This topic has been riding my goat long enough. Federal Health Minister Kay Patterson's health sector reforms are going to far.

Now the Grinder isn't known for cashing in on discounted gym memberships or buying subsidised camping equipment. In fact even discounted movie tickets from the family health insurer rarely lure the Grinder out of the home.

If an insurer decides that ancillary benefits are good for business based on theory of either attracting general custom or encouraging fitness and participation, its on grounds of good business principles. What right does the government have to jump in and start regulating this industry? Supposedly it's because of the 30% share tax payers are footing.

Can someone explain to me why I should care if an insurer offers extras. Their premiums still have to remain competitive to keep a share of the market.

This doesn't sound like the makings of Liberal policy. I just don't understand the meddling.

Monday, September 15

Inbred! Not true. (I know this is a little dated but this is still worth reading.)
I can't agree with the 'inbred' label. As I understand it, it was fate that Bunting's car broke down on a trek from Queensland to Perth. He then made himself at home in the Levi caravan park north of the city. So therefore half of the notorious duo came from interstate. The rest I tend to agree with though (as posted earlier).

Adelaide 'inbred, degenerate'
By Andrew McGarry 11sep03
ADELAIDE was a "stifled and inbred" city whose subculture of degeneracy led to atrocities such as the bodies-in-barrels murders, according to a leading criminologist.
While not the "murder capital" as it was sometimes portrayed, Adelaide University criminologist Allan Perry said South Australia's reputation for bizarre killings was not just bad luck or coincidence.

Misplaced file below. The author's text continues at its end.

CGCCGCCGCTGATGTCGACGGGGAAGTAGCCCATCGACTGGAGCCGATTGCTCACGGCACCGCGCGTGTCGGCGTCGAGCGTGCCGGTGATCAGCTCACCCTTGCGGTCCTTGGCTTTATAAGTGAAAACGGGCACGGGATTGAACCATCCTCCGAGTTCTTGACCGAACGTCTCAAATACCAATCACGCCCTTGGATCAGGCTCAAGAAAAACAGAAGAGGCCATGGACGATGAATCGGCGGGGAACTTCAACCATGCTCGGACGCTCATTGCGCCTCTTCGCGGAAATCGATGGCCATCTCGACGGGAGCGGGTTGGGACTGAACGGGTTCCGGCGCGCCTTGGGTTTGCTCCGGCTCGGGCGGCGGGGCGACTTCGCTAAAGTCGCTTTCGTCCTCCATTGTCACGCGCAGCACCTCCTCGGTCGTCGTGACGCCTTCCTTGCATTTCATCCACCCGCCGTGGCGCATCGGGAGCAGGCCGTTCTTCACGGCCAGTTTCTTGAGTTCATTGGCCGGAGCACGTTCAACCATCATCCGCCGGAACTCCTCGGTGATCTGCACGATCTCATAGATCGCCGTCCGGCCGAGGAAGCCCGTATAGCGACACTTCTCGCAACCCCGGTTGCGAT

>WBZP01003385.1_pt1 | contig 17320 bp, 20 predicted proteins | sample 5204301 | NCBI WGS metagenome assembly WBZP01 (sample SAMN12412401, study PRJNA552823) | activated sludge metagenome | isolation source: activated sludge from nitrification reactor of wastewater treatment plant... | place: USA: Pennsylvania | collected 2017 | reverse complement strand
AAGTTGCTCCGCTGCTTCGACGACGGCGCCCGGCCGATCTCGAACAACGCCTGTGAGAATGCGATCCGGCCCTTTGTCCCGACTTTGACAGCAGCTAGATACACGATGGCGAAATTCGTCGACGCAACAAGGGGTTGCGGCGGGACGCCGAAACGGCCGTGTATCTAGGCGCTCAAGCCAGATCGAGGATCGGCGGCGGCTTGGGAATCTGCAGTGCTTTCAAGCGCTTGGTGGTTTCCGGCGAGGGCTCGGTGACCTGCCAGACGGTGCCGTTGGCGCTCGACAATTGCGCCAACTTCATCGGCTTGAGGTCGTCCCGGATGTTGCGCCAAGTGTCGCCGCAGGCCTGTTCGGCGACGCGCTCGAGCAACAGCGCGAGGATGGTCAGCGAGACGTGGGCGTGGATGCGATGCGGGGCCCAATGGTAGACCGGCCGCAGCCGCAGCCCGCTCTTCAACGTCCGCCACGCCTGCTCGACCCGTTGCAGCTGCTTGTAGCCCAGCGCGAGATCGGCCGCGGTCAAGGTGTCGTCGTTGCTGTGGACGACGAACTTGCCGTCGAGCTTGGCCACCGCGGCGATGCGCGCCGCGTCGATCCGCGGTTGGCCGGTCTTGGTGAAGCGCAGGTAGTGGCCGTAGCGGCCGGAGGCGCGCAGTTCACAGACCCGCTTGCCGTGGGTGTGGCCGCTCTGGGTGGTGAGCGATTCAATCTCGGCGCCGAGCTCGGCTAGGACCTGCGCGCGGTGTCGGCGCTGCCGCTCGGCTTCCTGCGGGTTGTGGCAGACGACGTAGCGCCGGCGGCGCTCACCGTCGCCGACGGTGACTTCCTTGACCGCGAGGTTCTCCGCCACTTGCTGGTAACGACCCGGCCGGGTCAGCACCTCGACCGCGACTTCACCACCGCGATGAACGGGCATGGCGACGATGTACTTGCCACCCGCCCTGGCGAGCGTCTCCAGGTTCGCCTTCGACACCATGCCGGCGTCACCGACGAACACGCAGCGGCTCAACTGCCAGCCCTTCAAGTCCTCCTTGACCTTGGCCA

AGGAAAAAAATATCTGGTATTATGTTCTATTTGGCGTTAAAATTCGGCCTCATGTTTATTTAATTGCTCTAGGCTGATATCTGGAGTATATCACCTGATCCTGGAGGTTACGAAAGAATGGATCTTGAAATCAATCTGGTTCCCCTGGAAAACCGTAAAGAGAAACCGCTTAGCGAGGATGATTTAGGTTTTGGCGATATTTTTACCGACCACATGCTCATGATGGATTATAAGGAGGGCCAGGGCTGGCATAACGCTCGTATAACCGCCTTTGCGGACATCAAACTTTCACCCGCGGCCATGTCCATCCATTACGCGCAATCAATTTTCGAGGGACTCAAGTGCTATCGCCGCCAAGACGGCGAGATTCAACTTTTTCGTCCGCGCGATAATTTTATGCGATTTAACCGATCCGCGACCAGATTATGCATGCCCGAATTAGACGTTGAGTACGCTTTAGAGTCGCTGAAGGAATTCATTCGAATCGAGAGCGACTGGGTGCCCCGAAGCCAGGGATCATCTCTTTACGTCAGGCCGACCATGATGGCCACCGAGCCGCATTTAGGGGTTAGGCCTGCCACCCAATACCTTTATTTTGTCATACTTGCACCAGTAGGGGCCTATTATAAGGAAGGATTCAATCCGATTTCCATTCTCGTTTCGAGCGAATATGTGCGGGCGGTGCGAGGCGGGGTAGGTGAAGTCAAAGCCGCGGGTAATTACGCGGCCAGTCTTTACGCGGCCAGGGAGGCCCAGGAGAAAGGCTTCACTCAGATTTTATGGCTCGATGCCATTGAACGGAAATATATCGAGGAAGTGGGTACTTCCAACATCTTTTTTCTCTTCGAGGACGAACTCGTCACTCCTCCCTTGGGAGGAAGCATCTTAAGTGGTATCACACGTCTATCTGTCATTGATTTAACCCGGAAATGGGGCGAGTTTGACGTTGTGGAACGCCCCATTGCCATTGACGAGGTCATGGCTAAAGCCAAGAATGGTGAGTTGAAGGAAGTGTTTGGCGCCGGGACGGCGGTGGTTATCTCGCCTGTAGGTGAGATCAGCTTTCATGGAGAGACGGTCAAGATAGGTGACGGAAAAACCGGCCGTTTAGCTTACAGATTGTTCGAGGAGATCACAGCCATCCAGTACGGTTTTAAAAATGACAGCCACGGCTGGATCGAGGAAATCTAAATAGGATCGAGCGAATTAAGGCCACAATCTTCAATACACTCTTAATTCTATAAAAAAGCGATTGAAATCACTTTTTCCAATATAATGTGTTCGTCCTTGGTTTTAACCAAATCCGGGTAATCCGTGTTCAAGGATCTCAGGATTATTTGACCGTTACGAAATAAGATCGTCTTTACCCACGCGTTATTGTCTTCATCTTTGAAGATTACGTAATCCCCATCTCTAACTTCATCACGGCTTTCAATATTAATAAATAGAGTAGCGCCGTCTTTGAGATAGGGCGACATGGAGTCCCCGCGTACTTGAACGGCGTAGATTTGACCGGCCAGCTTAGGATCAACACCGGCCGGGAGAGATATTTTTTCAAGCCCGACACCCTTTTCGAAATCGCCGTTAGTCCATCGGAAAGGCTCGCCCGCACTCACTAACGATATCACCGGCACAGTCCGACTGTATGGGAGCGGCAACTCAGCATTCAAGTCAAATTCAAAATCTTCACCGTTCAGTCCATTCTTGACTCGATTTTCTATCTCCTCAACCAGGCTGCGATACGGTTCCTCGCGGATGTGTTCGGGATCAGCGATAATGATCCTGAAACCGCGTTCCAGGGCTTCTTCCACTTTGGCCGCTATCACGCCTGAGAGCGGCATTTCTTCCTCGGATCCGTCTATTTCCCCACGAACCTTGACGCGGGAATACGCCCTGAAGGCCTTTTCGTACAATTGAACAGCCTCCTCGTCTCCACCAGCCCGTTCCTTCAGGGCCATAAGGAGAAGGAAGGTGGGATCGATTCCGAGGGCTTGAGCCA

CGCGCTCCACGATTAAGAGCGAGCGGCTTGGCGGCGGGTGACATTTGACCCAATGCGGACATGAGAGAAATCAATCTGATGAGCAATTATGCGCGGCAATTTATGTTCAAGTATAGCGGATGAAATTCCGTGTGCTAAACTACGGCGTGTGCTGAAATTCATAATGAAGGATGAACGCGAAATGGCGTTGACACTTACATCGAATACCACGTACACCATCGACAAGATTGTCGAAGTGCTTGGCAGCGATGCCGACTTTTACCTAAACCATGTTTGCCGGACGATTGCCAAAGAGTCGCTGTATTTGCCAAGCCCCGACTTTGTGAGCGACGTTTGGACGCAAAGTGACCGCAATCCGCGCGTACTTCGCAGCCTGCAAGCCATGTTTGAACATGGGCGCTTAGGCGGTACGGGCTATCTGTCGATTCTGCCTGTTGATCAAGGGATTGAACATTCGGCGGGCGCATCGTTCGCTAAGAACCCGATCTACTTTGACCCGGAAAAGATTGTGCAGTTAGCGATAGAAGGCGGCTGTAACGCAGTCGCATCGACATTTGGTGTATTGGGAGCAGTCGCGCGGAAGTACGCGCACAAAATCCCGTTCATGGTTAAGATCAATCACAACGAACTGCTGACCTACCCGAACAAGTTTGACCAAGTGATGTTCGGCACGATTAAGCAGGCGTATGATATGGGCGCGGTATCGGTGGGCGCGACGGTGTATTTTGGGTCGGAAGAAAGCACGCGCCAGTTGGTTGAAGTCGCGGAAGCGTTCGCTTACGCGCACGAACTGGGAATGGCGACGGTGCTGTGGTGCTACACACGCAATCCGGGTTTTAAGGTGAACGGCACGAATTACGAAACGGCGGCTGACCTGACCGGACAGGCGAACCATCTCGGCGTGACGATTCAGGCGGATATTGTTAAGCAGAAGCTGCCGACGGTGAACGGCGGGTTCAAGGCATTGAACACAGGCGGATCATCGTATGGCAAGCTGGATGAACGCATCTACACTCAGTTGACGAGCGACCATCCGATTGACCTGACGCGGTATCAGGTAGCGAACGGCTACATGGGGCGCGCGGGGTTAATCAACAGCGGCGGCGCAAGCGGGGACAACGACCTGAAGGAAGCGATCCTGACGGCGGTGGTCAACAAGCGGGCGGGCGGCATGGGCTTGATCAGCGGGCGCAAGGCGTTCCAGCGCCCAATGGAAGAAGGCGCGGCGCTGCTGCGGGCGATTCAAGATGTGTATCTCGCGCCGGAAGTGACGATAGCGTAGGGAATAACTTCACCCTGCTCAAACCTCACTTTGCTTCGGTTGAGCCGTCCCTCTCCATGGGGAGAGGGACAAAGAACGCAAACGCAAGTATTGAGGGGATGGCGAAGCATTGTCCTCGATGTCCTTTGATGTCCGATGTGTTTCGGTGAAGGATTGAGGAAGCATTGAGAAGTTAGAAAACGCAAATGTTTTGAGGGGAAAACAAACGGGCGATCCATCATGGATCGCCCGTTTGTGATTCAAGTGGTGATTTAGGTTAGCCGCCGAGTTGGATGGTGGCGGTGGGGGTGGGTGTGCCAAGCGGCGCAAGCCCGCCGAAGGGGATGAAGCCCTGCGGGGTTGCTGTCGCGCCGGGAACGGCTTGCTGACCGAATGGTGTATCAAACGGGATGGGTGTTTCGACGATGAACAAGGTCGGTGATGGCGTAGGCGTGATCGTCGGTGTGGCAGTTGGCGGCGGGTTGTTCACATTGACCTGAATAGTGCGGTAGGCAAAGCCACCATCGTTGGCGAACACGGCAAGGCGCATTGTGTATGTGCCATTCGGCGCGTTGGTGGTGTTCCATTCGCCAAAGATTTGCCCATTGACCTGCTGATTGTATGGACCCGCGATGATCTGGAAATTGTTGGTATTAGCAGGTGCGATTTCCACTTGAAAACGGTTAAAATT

Cities such as Sydney and Melbourne had areas of similar social deprivation to Adelaide, but these were dynamic and social societies with more outlets for people's frustrations.
"Adelaide is much more of a stifled, inbred community," Dr Perry said.
"There is no vibrant social or commercial life (in the city). The question is why do the best and brightest in Adelaide never stay around, and why few in that category come here?
"The answer is clear - no one with ambition thinks that Adelaide is the place for them.
"(I'm referring to) the lifestyle of an increasingly significant subculture of people in the South Australian community, whose lives are totally amoral and parasitic upon society," Dr Perry said.
This "culture of degeneracy" had built up in some impoverished parts of the city created by welfare dependency and worsened by the breakdown of family units, leaving children growing up in "amoral environments", he said.
The comments come just days after John Justin Bunting and Robert Joe Wagner were sentenced to life for up to 11 grisly murders in Snowtown, 150km north of Adelaide.
Community attitudes were also being shaped by the state to some extent, Dr Perry said. The state Government has recently introduced legislation offering a defence for householders who injure home invaders.
"The justification for behaviour of Bunting and Wagner seems to have been that they were social vigilantes dealing with the problems of pedophiles and homosexuals," DR Perry said.
The inflammatory remarks prompted Attorney-General Michael Atkinson to suggest DR Perry move to New York (homicide rate of nine deaths per 100,000 people), Moscow (18 per 100,000) or Washington (50 per 100,000), while he was happy to stay in Adelaide (1.9 per 100,000).